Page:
“We are considering additional sanctions on Russia and a decision will be made in the near future,” Sarah Huckabee Sanders said in a statement. But reporting from the New York Times and Washington Post suggests that Trump has already decided against imposing a new round of sanctions, absent a new provocation from Moscow.

And about those sanctions against major Russian companies and oligarchs: While the sanctions announced before the strike on Syria had not yet gone into affect, one of them has already been rescinded against aluminum oligarch Oleg Deripask, As of Monday

Earlier this month, the United States announced a remarkably aggressive set of sanctions against the Russian oligarch Oleg Deripaska and his aluminum company Rusal: The United States would freeze all assets that the metal giant had been keeping in American institutions, prohibit American firms from doing business with the Russian corporation, and slap sanctions on any foreign individual or firm that engaged in commerce with the company.

The impact of this announcement was immediate and profound. Rusal had provided 7 percent of the world’s alumina, the raw material for aluminum production. With the company ostensibly sidelined for an indefinite period of time, global aluminum prices surged to a six-year high, while Rusal’s share price plummeted by more than half. But the most damaging aspect of the move, from the Russian perspective, may have been the message that it sent — that the U.S. was prepared to destroy Russian firms in the blink of an eye, even at a cost to the global economy, if the Kremlin persisted in interfering in the internal politics of Western democracies.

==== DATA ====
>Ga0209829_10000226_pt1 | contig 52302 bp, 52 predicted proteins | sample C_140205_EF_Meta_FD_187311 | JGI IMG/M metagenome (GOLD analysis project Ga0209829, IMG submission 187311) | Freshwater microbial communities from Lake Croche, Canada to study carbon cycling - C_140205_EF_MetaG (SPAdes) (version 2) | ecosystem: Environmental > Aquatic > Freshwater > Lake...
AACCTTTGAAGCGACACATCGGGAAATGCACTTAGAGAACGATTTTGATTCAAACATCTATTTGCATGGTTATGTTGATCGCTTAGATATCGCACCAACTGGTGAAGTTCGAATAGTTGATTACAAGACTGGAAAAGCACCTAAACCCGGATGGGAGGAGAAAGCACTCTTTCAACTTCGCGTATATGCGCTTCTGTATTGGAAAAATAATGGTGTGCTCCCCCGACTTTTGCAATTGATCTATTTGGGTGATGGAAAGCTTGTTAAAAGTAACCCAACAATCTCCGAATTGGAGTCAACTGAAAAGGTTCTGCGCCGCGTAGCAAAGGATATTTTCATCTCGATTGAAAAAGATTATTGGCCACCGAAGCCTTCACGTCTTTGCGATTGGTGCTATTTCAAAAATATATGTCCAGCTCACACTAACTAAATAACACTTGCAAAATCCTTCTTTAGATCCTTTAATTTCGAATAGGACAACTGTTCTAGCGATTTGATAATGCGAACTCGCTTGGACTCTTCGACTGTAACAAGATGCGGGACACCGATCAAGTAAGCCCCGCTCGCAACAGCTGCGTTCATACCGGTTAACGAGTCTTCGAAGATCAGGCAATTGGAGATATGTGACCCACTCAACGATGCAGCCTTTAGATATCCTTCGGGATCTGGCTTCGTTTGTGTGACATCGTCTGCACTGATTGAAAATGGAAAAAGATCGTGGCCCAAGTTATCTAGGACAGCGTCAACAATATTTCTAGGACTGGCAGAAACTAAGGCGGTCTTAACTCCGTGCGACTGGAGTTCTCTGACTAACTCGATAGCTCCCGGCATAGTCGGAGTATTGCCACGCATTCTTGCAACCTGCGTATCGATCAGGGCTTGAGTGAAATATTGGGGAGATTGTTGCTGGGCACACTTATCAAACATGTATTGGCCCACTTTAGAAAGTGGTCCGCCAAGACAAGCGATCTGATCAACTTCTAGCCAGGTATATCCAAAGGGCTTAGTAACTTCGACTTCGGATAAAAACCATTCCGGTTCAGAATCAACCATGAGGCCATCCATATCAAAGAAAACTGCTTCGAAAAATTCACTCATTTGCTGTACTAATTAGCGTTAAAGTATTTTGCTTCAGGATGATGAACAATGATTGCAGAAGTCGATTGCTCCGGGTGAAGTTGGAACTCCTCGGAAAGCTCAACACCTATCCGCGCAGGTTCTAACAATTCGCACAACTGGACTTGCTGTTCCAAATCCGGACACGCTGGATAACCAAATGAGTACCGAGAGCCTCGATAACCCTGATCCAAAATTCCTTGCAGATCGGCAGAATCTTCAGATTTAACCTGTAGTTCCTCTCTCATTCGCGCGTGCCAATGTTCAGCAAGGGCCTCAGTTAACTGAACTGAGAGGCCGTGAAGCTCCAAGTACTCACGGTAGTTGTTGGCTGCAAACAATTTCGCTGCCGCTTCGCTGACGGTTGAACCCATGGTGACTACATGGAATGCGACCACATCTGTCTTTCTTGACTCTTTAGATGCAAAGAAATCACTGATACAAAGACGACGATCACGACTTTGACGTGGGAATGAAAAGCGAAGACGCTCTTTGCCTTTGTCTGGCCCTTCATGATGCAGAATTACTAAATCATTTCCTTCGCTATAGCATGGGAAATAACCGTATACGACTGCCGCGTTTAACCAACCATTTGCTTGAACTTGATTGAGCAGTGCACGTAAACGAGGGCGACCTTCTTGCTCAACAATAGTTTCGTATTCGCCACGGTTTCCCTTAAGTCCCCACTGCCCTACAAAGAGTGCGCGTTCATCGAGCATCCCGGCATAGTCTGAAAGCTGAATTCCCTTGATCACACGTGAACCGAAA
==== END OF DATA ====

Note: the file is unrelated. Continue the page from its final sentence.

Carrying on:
Fortunately for Moscow, it now appears that the sanctions against Rusal may never actually take effect. On Monday, the Treasury Department extended the sanctions’ “wind down” period — a window in which U.S. and foreign entities could complete their unfinished business with Rusal without facing any penalty — by six months, while expressing openness to lifting the sanctions entirely. [..]

The administration’s official position is that the sanctions will still go into effect eventually, if Oleg Deripaska does not divest and relinquish control of the firm. But Treasury’s actions suggest that it is eager to avoid inconveniencing Rusal’s business partners, and thus, that some mutually agreeable arrangement will likely be reached between the U.S. and the company before the wind-down period is through. Or so markets seem to believe: Shortly after Mnuchin’s announcement Monday, global aluminum prices nose-dived.

You remember Depreska, he of the money laundering, extortion, and, on at least one occasion, murder. You know, the guy Trump’s campaign manager Paul Manafort (reportedly) offered the oligarch private briefings on the 2016 presidential race shortly after Donald Trump secured the Republican nomination. That guy.

The sanctions against Rusal were a two edged sword according to Leonid Bershidsky at Bloomberg View but, as a whole, mostly a failure:

The softening of U.S. sanctions against Russian aluminum producer Rusal sends at least two important signals to investors and to official Moscow. One is that the Trump administration has little understanding of the impact of its moves before it makes them. The other is that it doesn’t want to impose sanctions that will do a lot of collateral damage outside Russia. [..]